'Zack Snyder's Justice League': The 6 most significant changes from the original
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This story contains spoilers about "Zack Snyder's Justice League."
By David Betancourt
What a difference an extra two hours makes.
Much of the superhero-loving fandom has already taken multiple streams of "Zack Snyder's Justice League," a.k.a. The Snyder Cut, the four-hour epic that dropped on HBO Max Thursday.
There is no denying this is a very different movie from the Joss Whedon-directed theatrical version of "Justice League" that debuted in 2017, from its visual effects and its music to the character who saves the day.
There's more edge in the Snyder Cut, but its extra layers of darkness also reveal a heart to the story that many weren't expecting to be there.
Even if this film is indeed the end of the DC Comics-inspired Snyderverse, it is without doubt the director's uninterrupted vision.
Here are the six most significant differences in the Snyder Cut.
Superman is back in black.
One of the most striking visual differences in the Snyder Cut comes when Superman shows up to help balance the scales in the Justice League's battle against Steppenwolf.
Gone is Superman telling Steppenwolf he believes in "truth and justice" when he finally arrives; instead, Superman swoops in to save Cyborg from a mighty swoop of Steppenwolf's ax, proving he is the Man of Steel when the ax clangs against his shoulder and does no damage.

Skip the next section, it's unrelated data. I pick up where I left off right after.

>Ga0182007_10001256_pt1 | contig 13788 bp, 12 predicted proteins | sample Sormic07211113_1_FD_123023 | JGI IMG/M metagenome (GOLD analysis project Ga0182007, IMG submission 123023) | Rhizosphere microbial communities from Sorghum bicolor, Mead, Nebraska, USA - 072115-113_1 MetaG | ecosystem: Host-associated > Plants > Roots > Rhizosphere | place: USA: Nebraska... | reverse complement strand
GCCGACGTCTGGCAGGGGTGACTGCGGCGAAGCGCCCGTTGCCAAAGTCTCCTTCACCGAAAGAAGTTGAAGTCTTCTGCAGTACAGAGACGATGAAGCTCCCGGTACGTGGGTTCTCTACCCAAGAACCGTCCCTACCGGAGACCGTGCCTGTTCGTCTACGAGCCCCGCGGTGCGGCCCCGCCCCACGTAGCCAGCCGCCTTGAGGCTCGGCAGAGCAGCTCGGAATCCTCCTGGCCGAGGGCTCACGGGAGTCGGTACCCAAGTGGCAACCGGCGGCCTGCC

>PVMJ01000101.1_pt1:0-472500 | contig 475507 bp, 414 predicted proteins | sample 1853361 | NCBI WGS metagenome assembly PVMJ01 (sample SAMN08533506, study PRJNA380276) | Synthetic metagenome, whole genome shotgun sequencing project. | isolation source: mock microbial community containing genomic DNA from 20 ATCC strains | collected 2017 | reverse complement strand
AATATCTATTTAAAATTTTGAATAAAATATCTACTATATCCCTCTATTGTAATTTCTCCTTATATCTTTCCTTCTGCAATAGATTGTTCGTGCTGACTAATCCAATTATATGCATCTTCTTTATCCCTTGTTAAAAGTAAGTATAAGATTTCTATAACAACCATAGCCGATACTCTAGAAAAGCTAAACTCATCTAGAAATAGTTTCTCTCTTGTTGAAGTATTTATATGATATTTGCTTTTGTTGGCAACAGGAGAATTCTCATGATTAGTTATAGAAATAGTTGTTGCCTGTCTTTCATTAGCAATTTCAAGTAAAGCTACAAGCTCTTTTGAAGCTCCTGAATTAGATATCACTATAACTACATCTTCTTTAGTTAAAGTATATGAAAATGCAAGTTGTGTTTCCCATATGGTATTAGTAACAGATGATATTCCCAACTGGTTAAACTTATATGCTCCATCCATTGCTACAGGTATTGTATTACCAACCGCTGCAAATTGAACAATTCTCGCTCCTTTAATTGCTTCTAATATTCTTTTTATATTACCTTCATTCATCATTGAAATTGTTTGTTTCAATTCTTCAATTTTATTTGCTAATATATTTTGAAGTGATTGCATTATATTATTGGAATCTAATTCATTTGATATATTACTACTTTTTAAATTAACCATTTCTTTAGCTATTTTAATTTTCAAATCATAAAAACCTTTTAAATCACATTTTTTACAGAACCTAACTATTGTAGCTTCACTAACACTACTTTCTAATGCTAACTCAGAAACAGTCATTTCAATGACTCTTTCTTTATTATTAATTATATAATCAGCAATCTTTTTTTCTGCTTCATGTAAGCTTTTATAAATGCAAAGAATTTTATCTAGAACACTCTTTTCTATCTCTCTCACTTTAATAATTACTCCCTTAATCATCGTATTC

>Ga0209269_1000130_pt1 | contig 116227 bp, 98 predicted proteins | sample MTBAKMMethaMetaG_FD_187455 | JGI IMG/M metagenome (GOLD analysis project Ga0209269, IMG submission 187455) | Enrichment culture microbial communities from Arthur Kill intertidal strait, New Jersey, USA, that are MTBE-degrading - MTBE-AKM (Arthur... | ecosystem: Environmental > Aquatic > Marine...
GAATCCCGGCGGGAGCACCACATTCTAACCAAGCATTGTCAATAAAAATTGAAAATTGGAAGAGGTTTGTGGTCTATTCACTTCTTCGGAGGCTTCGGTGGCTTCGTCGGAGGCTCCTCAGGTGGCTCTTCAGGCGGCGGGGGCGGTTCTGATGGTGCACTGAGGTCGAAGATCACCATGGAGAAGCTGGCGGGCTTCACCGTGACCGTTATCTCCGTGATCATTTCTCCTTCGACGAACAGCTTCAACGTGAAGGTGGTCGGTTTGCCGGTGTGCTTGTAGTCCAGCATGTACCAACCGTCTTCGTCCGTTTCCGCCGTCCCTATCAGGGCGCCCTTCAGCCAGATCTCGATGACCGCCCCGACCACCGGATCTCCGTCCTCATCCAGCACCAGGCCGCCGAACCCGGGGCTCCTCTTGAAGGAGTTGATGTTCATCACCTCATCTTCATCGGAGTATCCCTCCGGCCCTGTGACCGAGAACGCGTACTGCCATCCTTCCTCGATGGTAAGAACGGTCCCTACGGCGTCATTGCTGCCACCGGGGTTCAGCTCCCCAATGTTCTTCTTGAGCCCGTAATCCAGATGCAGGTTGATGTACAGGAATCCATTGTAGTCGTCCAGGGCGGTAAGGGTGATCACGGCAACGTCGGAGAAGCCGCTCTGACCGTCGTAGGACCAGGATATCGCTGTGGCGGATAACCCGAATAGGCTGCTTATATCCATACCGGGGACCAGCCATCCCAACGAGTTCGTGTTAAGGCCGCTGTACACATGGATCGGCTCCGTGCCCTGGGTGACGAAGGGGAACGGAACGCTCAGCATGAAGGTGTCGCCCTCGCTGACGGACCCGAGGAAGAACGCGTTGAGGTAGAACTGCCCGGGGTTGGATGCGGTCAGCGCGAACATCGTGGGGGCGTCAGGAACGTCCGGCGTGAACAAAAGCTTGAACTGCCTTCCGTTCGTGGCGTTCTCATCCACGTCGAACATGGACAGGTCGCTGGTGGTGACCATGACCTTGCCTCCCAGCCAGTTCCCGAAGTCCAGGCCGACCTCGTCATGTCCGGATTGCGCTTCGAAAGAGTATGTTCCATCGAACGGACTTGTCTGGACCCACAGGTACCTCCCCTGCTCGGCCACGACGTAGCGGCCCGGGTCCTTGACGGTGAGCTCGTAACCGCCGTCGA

"Not impressed," Superman says to Steppenwolf.
What is impressive is the all-black Kryptonian suit, with a black cape and a silver House of El "S" on the chest of the suit.
Henry Cavill hinted at this look in a social media post when "Justice League" was in production, but it was one of the many things Warner Bros. and DC decided against for the theatrical release - instead they used an even brighter red and blue suit than the one that appeared in "Man of Steel" and "Batman v Superman: Dawn of Justice."
The all-black suit is a nod to early 1990s"The Death of Superman" comic book story line, which saw Superman return from the dead with a similar look.
Steppenwolf's look has become much more menacing and alien and a lot less humanoid. In the theatrical release he is the main antagonist, but with only the slightest mention of why he is truly trying to take over earth.
In the Snyder Cut, with his new armor that looks like a suit made of razors, Steppenwolf's true mission is to get back into the good graces of classic DC villain Darkseid, who debuts in this version.
The Snyder Cut's Steppenwolf is given a much more brutal ending.
When he fails to stop the Justice League, they toss him around, one punch after the other, until Wonder Woman decapitates him with her sword. It is a sharper send off than Steppenwolf being dragged away by his Parademons in a boom tube.
DC's answer to Thanos is the almighty Darkseid, ruler of the planet Apokolips. Many fans thought Darkseid's absence in the theatrical cut was a major swing and miss - they thought his presence would be the reason the Justice League had to unify, but instead all the pressure was put on a much less intimidating Steppenwolf.
And let's face it, Darkseid is who fans wanted to see the Justice League face off against. Not one of his minions.